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The killer in black and white

November 17, 2012 -  By

By Joe Boggs, Amy Stone and Dan Herms

Unless you live where the Asian longhorned beetle (ALB) (Anoplophora glabripennis) has been found in North America, you may view this huge beetle as just another non-native pest on what seems to be an ever-lengthening list of alien invaders. However, this exotic import is very different from anything that’s ever arrived on our shores. Unlike other devastating pests and diseases of foreign origins such as the emerald ash borer (EAB) (Agrilus planipennis), Dutch elm disease, and chestnut blight that kill trees in one genus, ALB kills trees belonging to 13 plant genera. This non-native tree killer has the potential to cause a catastrophic loss of trees in North America like nothing we’ve ever seen before. Infested trees do not recover and they are continually reinfested until dead.

Asian Longhorned Beetle

Asian Longhorned Beetle

Because ALB is confined to relatively small and distinct infestations that spread slowly, eradication remains a viable strategy. However, successful eradication of ALB depends upon early detection.

Detection

Here are some of the key identification and diagnostic features for ALB:

  • The beetle: ALB is a large, striking-looking beetle; adults measure 1 inch to 1.5 inches long. The beetle belongs to the family Cerambycidae; beetles in this family are commonly called “longhorned” because of their extremely long antennae.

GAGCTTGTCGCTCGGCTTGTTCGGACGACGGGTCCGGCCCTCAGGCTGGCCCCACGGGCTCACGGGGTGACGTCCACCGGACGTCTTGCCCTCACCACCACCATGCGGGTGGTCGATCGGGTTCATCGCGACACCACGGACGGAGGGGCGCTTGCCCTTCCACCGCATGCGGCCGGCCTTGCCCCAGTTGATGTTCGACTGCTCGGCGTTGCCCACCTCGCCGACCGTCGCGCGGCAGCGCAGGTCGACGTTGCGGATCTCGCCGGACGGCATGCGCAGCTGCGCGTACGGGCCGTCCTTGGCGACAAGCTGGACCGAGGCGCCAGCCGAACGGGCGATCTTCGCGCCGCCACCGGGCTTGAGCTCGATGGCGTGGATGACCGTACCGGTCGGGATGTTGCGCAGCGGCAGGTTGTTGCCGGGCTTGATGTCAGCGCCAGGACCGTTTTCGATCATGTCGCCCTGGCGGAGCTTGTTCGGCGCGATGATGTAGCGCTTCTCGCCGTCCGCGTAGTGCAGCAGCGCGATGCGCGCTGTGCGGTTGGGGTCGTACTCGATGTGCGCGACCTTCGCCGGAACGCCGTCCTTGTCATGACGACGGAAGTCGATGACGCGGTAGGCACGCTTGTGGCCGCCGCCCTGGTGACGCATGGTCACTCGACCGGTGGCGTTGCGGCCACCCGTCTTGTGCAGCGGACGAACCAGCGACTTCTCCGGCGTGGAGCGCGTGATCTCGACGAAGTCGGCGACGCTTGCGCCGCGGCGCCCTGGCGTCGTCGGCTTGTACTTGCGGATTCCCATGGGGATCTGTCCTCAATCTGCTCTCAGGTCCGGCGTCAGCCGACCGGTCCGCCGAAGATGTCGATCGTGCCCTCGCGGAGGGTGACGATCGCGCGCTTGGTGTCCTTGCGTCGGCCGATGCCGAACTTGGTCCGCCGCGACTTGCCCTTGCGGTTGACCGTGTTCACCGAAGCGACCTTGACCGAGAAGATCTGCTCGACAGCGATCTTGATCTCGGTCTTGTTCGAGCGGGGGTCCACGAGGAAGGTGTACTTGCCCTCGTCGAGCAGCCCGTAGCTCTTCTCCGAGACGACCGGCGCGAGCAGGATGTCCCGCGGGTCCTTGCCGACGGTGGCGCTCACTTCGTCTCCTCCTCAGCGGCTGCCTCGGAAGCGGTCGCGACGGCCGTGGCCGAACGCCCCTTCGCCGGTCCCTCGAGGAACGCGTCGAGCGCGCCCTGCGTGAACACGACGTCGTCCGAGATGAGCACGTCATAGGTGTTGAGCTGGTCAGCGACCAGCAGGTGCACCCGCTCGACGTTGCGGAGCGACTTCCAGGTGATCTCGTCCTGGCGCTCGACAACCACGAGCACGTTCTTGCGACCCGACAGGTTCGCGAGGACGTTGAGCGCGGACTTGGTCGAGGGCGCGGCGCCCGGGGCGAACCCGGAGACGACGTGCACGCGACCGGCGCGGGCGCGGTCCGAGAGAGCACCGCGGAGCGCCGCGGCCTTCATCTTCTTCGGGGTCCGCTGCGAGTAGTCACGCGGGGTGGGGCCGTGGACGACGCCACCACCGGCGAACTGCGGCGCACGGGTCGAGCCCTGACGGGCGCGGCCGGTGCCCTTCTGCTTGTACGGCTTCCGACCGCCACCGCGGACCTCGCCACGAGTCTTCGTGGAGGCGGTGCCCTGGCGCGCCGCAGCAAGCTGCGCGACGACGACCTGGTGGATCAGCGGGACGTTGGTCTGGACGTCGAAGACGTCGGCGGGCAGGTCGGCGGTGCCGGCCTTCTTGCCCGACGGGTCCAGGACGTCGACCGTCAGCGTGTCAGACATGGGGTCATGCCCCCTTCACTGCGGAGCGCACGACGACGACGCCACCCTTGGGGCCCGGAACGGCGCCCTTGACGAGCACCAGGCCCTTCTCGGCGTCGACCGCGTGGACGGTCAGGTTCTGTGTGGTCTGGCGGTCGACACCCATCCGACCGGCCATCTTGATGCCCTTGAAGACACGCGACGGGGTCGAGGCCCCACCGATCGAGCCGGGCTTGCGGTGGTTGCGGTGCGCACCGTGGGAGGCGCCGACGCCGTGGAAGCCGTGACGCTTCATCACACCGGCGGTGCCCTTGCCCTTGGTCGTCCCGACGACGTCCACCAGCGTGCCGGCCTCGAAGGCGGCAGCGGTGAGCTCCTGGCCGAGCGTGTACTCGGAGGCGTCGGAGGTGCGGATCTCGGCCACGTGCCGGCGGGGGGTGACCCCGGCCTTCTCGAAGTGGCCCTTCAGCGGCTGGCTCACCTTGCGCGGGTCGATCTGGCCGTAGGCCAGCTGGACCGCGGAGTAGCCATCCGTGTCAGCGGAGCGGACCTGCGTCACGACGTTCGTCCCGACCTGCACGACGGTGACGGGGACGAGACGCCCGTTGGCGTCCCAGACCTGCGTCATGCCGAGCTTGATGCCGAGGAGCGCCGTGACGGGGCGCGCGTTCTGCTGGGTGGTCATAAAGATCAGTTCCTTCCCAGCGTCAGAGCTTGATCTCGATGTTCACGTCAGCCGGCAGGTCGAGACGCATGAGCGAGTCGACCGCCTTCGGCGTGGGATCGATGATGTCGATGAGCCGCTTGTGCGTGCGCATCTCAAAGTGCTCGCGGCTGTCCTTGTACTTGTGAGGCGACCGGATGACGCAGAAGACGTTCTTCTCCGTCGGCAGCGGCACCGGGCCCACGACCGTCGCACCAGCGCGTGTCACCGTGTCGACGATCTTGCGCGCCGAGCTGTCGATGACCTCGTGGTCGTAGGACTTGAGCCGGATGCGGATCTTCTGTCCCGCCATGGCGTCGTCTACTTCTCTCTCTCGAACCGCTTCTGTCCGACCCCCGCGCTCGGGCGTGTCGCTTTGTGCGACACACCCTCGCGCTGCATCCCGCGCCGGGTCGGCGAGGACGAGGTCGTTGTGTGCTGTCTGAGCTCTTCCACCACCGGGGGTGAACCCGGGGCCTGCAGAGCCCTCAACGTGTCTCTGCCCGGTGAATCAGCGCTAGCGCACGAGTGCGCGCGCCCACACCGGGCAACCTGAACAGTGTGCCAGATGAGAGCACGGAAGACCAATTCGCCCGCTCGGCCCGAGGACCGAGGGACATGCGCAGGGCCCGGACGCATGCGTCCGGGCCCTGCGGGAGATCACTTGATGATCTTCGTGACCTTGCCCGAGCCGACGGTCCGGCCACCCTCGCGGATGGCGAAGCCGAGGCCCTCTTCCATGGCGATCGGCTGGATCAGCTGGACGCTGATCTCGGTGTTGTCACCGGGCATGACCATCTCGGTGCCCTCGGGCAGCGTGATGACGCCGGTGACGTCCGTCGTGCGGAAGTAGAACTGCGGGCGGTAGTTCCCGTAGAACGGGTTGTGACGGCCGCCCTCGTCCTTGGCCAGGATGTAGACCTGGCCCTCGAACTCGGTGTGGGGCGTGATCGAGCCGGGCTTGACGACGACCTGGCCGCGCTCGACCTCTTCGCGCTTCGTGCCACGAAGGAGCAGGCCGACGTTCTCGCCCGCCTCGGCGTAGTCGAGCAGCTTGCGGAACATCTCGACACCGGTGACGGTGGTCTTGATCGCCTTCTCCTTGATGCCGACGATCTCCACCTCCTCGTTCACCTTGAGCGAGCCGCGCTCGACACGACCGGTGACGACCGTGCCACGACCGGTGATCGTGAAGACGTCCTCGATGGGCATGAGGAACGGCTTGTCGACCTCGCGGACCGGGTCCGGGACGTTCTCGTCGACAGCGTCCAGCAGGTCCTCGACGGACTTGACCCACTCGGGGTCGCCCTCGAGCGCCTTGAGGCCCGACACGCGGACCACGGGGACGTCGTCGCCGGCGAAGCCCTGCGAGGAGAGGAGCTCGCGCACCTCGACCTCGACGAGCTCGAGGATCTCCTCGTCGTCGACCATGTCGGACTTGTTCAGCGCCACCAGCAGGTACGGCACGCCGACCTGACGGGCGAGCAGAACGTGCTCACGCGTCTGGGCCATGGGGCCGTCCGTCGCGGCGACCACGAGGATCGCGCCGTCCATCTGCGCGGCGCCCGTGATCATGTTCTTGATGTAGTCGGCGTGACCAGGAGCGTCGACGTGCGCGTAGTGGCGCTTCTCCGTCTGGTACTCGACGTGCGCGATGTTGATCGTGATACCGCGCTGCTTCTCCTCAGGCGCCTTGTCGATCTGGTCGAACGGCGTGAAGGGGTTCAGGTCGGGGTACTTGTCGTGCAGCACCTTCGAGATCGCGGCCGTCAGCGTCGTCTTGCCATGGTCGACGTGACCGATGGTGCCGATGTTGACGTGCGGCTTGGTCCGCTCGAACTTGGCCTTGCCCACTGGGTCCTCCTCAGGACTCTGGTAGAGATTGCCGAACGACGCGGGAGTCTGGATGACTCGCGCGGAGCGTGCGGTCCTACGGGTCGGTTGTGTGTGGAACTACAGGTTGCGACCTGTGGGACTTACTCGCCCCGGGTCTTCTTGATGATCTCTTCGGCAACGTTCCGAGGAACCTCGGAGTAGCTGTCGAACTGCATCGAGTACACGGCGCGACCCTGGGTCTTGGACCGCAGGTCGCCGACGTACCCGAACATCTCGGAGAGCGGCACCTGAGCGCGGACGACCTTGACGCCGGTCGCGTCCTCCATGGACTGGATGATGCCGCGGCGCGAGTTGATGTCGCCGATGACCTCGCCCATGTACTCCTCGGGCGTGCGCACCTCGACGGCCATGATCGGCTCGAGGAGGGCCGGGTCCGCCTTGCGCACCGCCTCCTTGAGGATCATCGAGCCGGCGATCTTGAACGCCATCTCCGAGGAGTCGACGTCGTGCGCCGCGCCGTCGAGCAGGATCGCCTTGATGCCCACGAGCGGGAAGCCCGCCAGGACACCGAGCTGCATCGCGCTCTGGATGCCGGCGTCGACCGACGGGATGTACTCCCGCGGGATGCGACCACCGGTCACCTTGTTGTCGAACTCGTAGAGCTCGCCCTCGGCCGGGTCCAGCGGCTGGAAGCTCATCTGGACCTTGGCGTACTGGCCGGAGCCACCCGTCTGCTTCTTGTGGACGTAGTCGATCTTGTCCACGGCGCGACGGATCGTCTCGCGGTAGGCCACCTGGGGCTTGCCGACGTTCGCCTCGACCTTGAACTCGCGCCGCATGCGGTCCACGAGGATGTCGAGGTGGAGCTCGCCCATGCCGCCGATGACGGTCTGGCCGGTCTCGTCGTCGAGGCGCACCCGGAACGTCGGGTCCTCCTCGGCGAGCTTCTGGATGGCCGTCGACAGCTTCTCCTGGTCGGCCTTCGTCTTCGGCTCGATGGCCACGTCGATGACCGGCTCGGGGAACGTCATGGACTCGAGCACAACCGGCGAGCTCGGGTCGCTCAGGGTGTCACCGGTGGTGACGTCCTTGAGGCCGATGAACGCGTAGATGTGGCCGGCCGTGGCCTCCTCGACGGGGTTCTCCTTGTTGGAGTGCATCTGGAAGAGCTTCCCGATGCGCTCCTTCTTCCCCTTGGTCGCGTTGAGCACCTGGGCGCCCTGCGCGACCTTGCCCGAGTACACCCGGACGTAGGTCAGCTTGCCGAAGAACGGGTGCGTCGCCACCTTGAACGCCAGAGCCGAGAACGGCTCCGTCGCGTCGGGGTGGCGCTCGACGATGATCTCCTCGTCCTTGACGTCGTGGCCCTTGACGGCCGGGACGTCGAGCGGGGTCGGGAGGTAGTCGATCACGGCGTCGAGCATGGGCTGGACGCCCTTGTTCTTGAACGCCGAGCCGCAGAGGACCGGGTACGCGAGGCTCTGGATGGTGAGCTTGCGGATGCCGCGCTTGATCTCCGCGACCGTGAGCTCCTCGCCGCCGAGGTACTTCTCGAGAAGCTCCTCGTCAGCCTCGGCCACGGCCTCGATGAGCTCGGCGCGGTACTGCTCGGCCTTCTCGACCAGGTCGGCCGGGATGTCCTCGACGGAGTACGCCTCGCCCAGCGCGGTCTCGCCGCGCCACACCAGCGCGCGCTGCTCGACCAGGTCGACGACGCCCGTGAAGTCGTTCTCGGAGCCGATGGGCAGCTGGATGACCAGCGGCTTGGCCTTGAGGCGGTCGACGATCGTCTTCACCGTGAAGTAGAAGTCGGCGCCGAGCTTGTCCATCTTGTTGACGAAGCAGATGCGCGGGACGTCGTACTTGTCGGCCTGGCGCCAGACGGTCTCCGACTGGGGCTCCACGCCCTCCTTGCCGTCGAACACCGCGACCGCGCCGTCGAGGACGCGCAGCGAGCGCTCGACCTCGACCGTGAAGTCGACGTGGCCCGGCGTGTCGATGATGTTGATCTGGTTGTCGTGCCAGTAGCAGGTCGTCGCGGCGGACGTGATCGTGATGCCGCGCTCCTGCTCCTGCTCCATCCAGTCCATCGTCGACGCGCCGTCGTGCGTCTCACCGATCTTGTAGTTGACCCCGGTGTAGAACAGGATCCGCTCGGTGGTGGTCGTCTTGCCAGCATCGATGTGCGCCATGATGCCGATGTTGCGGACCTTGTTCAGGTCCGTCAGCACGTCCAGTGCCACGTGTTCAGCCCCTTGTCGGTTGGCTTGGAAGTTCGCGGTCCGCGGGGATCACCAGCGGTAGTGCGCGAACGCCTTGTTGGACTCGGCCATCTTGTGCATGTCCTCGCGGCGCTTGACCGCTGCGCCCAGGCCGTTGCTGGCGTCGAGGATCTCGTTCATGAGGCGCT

• Oviposition pits: Every ALB infestation starts with female beetles chewing circular to oblong-shaped pits, around 0.5 inch in diameter, through the bark and down to the white wood of host trees. The pits remain evident for about a year, until wound tissue seals the pits. They are often more obvious in the spring and fall, when sap oozes out of the wounds and runs down the bark. The beetles will only lay eggs on living stems; new pits will not appear on firewood. Beetles will lay eggs throughout the tree, and pits are as likely to be seen at eye-level as they are to be found high in trees. Trees of all sizes are selected as long as stem size can support complete larval development.
  • The larva: It’s the larval stage of ALB that kills trees. The immature stages are found inside infested trees, which is why it’s important not to move wood (e.g. firewood, logs, etc.) outside ALB quarantine zones. Cerambycid larvae are commonly referred to as “roundheaded borers,” and ALB larvae look like typical cerambycid larvae. So, when roundheaded borers are found in the living stems and branches of a preferred ALB host such as maples, the find should trigger concern and further investigation. ALB larvae tunnel into the xylem (white wood) of the tree, which weakens stems, causing branch breakage.
  • Coarse frass and wood shavings: The larval wood-boring activity produces coarse white frass that’s exuded from the infested stems. The frass looks like “wood wool” or excelsior packing material. Adult female beetles also produce similar wood shavings as they chew their oviposition pits. Both the larval frass and beetle wood shavings collect in branch forks and on the ground beneath infested trees.
  • “Pencil test:” Adult emergence holes are 3/8 inch to 1/2 inch in diameter and the holes extend deep into the xylem. The holes are large enough to easily insert a No. 2 pencil and this “pencil test” is effective in separating phloem-feeding borers from ALB; emergence holes of phloem feeders are much shallower. Of course, ALB holes are on living, healthy branches and trunks; there are a number of native longhorned beetles that infest dead or dying stems.